By Luke Eggleston/ SUN staff writer
After more than a year of planning and organization, a BirthRight office is preparing to open its doors to aid women distressed with an unwanted pregnancy.
“We wanted to do something to change the world one life at a time. Rather than demonstrating, this is a more hands-on way of helping. We felt it was a proactive and safe place for any woman to go for moral and even financial support,” said Bob Weitzman, a past grand knight of the Sacred Heart Council of the Knights of Columbus in Sidney, which also includes churches in Bainbridge and Afton.
The Sacred Heart Council of the Knights of Columbus, under Weitzman’s leadership, took the initiative to request that the directors of BirthRight present information about the non-profit organization to the Knights during fall of 2001.
“At the first meeting, we decided to pursue BirthRight. There seems to be a high teen birthrate; there’s more stress in the household; there’s a lot more single parents and broken homes,” Weitzman said. “We felt this was a way of doing more. The more we got into it, the more we find this is exactly what we need to do.”
Since 1968, BirthRight has been offering alternatives to abortion by providing women with the resources and referrals to make their pregnancy less stressful. The goal of the organization is to serve the community with the emotional support to deal effectively with the growing number of unwanted pregnancies.
BirthRight, a non-denominational organization, provides women with free pregnancy tests and confidential help. The office then begins to work with the expectant mother, sometimes providing medical or legal information and referrals, financial advice, information on prenatal care and adoption, educational assistance and referrals to social agencies and counseling. BirthRight provides maternity and baby clothes, housing information and referrals, and information on childcare options and safety issues.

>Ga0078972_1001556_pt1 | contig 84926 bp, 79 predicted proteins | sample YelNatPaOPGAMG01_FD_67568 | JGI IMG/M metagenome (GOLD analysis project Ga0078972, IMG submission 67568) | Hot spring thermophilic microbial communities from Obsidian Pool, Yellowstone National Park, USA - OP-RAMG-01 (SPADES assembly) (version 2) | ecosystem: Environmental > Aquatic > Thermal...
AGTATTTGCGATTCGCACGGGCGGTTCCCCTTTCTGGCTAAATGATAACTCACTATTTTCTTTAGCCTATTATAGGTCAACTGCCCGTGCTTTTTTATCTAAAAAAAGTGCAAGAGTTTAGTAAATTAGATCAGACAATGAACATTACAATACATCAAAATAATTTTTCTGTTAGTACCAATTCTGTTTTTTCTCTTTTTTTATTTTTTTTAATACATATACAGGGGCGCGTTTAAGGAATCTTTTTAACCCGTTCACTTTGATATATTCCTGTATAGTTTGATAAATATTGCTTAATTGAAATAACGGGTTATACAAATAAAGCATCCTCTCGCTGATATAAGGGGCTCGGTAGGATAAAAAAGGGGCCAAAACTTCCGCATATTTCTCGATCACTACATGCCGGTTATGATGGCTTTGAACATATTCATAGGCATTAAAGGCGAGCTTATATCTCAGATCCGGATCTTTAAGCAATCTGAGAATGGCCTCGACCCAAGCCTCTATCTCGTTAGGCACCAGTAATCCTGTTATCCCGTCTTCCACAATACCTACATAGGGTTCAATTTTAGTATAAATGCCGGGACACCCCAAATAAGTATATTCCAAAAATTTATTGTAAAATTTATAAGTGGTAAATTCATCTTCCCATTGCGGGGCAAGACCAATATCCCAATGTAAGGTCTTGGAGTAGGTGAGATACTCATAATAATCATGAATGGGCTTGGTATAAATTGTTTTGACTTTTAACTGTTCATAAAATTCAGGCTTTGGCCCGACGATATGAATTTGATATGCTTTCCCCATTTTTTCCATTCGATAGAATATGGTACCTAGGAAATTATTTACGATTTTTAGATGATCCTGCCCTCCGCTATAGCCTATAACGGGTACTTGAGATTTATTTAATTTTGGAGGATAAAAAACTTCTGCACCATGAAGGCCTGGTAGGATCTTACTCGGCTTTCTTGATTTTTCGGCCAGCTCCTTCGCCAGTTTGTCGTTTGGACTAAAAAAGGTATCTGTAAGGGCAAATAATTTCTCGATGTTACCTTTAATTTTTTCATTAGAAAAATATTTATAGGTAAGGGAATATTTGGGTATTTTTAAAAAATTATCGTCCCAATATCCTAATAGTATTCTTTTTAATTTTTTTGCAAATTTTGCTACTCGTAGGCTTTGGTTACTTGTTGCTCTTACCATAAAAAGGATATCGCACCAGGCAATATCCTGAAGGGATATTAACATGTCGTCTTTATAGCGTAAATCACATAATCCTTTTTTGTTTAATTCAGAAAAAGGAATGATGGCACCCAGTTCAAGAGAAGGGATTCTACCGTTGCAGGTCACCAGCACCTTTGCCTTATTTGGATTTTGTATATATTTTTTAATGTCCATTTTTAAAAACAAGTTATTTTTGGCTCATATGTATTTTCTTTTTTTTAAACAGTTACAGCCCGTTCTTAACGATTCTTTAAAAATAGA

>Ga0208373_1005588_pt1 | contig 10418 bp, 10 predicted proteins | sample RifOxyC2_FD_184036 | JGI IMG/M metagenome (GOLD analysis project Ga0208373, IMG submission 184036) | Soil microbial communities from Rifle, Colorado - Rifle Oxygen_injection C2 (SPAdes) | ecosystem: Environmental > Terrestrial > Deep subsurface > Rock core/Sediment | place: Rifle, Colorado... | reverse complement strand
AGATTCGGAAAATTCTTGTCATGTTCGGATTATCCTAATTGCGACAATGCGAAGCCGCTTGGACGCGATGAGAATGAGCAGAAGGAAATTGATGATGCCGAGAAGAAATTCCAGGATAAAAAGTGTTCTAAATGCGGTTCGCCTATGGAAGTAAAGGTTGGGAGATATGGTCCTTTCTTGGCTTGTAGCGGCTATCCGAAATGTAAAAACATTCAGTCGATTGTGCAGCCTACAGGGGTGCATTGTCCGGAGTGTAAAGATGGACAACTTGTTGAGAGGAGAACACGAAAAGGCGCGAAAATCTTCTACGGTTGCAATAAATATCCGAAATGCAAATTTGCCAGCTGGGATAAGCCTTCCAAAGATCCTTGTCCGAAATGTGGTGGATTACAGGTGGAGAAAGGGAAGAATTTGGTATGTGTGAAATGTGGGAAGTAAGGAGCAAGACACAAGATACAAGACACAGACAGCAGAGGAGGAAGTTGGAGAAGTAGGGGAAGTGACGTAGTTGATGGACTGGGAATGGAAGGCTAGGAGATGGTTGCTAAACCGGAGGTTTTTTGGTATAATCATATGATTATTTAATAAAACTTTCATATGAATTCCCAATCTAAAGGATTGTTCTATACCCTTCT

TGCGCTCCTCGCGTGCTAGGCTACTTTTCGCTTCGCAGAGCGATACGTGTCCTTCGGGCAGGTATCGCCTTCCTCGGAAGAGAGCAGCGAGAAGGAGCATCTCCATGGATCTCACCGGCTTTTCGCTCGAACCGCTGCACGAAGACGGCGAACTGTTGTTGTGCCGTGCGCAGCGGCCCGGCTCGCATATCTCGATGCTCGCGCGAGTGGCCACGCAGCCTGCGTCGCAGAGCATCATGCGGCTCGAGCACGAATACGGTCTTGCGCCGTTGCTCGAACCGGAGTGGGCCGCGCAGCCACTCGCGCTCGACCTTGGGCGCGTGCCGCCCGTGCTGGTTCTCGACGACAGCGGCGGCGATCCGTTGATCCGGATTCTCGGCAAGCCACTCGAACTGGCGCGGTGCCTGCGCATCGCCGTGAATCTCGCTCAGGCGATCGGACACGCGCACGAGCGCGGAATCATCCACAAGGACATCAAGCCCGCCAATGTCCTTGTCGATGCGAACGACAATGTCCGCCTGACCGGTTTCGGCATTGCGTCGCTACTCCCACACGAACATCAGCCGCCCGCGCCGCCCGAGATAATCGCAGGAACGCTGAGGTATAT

“We started out having informational meetings and we wanted a non-denominational location. On one Friday night the library wasn’t open, so I offered the use of my parents’ house which had been sitting vacant for more than a year,” said Lou Palombo, a Knight of Columbus member since 1995. “They had no operating capital. So I donated the house rent free to BirthRight, until something else comes along.”
The house, located in the tri-county area, has been repaired and cleaned by the Knights and other volunteers.
Marie Rittwager, director of BirthRight in Sidney and a parishioner of St. John the Evangelist Church in Bainbridge, currently is bringing a group of 10 volunteers to Binghamton’s BirthRight for training on how to answer phones and questions.
“I’ve put notices in many church bulletins, but it seems that if you approach someone who you think has the right personality, they’re more likely to answer,” Rittwager said. “It’s nice having the house in a residential area and not at a store-front. When a girl walks in here she won’t have to look to her left or right to see who’s around. It’s very private.”
Palombo added that the Knights plan to continue supporting BirthRight through annual fundraisers and donated time.
“We already had a spaghetti supper to raise money. Members have donated equipment and volunteered to do work around the house, such as putting flowers in the front yard. The Knights will hold an annual fundraiser to just generally support it,” Palombo said. “We have a nice reservoir of manpower and skills to support it.”
Among other items, Knights and community members have donated carpets, furniture, lamps and carloads of diapers and clothes to BirthRight.
In addition, several of the Knights’ wives are training to be volunteers when BirthRight opens. BirthRight operates solely using volunteer staff and prides itself on its ability to form relationships with its clients. Those close relationships create friendships which help make the trauma of an unwanted pregnancy less daunting.
The Sidney office of BirthRight is currently waiting for the completion of corporate papers to be signed in order to organize insurance coverage, join the corporation and become tax exempt and non-profit.
Rittwager added that once the incorporation papers and the charter are signed, BirthRight will complete the final phases of opening a bank account and telephone lines. “We’re hoping to be open a few days a week and at least one night a week,” Rittwager said. Weitzman explained that the volunteers are excited about opening BirthRight to the public as soon as possible.
“We’re planning an open house and refreshments as soon as we get the paper work back. We hope to have it open and running by Christmas,” Weitzman said. “We’ll do whatever we have to to make this stay afloat. It’s amazing what an organization like this can do.”
Rittwager added that although there has been a lot of work in preparing for the opening, the services that BirthRight will provide are well worth the efforts.
“I see a girl who is pregnant and needy today, and think how BirthRight could help her,” Rittwager said. “If we save just one life, that’s a tremendous accomplishment.”